While Carolyn dutifully took Taylor on all of the kiddie rides, such as the flying rockets or the spinning tea cups, Craig and I occasionally followed our own instincts. At one point, I got away long enough for a ride on the Matterhorn Bobsleds, which careen down, and partly through, a fake Matterhorn. Overall, however, some of the kiddie rides weren't so bad. I must admit that I enjoyed Peter Pan's Flight, Pinocchio's Daring Journey, and It's A Small World.

Our visit ended with a late evening parade along Main Street featuring the most popular Disney characters. It was a full day. We would leave early the next morning for San Diego.

San Diego
San Diego The drive to San Diego took 2 ½ uneventful hours. We briefly stopped near an overlook just north of the city so that Taylor could get her first glimpse of the ocean. Before the day was over, she would see a lot more.

After finding the hotel without any problems, we drove to San Diego harbor for a 3 ½ hour whale watching cruise. It was windy and chilly, but we saw plenty of Gray Whales. We were also rewarded with some great views of the San Diego waterfront from the ship. I think Craig and Taylor enjoyed the boat ride out into the ocean even more than the whale viewing.

That evening, we visited a nearby beach and had dinner at a Mexican restaurant.

Sea World Originally, I had planned to check out some of San Diego's historic landmarks while Carolyn took Craig and Taylor to Seaworld. Almost at the last minute, I changed my mind. I'm glad I did.

SeaWorld is a mixture of exhibits, shows and rides, all tightly packaged around a marine life theme. Featured animals are not limited to dolphins and killer whales, but also include sharks, polar bears, penguins, manatees and moray eels, among others. Artificial tidal pools and petting ponds allow direct contact with sea life such as dolphins, bat rays, sea urchins, and star fish.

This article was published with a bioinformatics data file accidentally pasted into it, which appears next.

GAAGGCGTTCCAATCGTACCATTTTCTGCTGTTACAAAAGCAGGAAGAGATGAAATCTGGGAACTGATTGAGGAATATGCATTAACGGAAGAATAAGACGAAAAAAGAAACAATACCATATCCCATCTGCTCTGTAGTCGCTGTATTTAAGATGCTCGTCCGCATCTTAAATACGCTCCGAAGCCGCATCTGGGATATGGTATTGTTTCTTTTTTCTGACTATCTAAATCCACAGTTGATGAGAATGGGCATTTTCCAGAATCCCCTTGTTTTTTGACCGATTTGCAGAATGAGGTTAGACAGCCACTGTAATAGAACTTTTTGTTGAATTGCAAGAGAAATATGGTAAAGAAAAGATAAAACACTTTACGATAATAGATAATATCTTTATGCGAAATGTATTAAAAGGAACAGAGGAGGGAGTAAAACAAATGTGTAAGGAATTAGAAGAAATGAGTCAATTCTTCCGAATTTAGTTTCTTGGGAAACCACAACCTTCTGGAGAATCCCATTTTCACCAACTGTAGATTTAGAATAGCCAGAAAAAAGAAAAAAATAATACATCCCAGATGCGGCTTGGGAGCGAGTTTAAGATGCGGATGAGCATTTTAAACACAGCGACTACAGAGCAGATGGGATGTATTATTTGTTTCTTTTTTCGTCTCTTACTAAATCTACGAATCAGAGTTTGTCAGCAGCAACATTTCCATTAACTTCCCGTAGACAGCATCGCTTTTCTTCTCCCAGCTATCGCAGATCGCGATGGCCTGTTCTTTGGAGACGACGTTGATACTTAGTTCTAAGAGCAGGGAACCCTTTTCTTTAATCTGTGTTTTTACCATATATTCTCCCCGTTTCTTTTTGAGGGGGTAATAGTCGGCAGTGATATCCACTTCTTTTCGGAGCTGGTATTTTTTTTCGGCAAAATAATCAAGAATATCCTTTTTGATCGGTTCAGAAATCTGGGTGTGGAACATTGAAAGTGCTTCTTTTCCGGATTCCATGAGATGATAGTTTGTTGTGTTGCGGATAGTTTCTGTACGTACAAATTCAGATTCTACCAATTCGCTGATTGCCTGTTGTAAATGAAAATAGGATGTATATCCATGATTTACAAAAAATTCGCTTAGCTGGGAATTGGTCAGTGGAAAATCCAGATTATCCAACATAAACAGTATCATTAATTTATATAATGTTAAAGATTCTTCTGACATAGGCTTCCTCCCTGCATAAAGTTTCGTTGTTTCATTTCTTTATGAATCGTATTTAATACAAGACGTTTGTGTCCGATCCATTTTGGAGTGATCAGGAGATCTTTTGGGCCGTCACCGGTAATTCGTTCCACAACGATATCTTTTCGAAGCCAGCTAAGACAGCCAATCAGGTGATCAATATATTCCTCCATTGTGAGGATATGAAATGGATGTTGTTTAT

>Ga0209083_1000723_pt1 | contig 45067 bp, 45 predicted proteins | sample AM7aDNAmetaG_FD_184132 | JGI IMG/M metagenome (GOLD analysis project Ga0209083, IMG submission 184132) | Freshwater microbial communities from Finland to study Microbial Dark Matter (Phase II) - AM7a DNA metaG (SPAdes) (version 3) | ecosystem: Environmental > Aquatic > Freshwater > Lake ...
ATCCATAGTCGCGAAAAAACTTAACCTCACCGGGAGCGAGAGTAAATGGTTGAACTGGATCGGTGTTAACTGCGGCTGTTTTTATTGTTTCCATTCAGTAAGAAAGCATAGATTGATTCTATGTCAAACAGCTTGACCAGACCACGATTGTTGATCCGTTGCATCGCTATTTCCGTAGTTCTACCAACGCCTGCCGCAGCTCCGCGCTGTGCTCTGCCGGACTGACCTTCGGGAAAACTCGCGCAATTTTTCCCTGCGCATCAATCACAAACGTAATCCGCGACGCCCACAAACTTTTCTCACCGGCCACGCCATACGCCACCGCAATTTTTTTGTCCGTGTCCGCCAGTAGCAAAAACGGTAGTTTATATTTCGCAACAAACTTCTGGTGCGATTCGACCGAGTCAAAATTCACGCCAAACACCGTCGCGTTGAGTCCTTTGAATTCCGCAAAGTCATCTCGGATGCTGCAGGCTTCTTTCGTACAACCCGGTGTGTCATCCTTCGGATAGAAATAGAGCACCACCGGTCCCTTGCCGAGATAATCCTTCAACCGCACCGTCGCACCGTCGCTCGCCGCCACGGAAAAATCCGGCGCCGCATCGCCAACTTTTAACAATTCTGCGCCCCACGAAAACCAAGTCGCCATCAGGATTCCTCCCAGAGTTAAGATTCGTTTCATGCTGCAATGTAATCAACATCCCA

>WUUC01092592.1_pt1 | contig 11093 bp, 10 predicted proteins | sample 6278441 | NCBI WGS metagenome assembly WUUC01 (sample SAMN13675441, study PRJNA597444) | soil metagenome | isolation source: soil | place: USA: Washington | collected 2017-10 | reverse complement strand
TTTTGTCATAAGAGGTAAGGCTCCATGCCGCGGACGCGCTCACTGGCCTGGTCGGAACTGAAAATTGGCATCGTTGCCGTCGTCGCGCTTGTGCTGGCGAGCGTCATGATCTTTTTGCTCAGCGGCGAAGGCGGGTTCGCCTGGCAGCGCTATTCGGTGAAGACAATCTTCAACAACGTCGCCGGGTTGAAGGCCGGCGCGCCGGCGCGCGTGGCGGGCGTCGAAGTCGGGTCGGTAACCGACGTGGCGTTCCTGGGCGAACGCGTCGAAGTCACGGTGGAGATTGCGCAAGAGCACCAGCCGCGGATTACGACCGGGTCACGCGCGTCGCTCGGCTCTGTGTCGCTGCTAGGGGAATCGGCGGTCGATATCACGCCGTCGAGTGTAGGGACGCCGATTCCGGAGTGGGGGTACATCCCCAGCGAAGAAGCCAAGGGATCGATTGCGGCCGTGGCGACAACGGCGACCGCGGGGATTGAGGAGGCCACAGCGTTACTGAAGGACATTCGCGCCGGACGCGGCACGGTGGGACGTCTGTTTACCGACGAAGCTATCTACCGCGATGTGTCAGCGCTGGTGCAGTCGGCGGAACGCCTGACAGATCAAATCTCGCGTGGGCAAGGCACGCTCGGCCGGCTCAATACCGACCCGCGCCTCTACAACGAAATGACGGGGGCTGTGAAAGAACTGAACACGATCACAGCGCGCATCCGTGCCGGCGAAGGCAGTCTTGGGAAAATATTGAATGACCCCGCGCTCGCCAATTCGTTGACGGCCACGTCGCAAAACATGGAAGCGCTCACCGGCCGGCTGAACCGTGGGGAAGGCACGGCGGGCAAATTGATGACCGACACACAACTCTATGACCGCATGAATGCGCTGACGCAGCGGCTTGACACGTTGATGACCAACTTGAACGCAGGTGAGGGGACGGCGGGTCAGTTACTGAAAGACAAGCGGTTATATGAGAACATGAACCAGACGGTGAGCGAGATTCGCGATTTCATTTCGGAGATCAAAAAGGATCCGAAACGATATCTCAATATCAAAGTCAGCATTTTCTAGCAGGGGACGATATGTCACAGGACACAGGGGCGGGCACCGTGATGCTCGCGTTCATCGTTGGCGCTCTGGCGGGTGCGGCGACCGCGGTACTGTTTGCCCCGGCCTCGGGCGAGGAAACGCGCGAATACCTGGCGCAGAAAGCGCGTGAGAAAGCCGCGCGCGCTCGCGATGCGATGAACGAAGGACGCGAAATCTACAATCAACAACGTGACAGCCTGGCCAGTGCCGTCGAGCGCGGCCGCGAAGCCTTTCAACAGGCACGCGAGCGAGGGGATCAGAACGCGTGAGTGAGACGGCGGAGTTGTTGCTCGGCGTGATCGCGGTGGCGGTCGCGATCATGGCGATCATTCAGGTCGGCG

One of the wildlife exhibits is cleverly integrated into a thrill ride. The Wild Arctic begins with a simulated, yet very turbulent, helicopter ride to a remote Arctic research station. After disembarking, visitors exit through a long, and rather chilly, series of observation portals where they can view polar bears, beluga whales, and walruses in recreations of their natural habitats.

We were transported from one side of the park to the other on the Bayside Skyride, a quiet ski-lift-type ride with some scenic views of the San Diego waterfront. After spending the last two days at Universal Studios and Disneyland, we decided to skip the two thrill rides featured by the park - Journey to Atlantis and Shipwreck Rapids. Unfortunately, the Skytower ride was closed.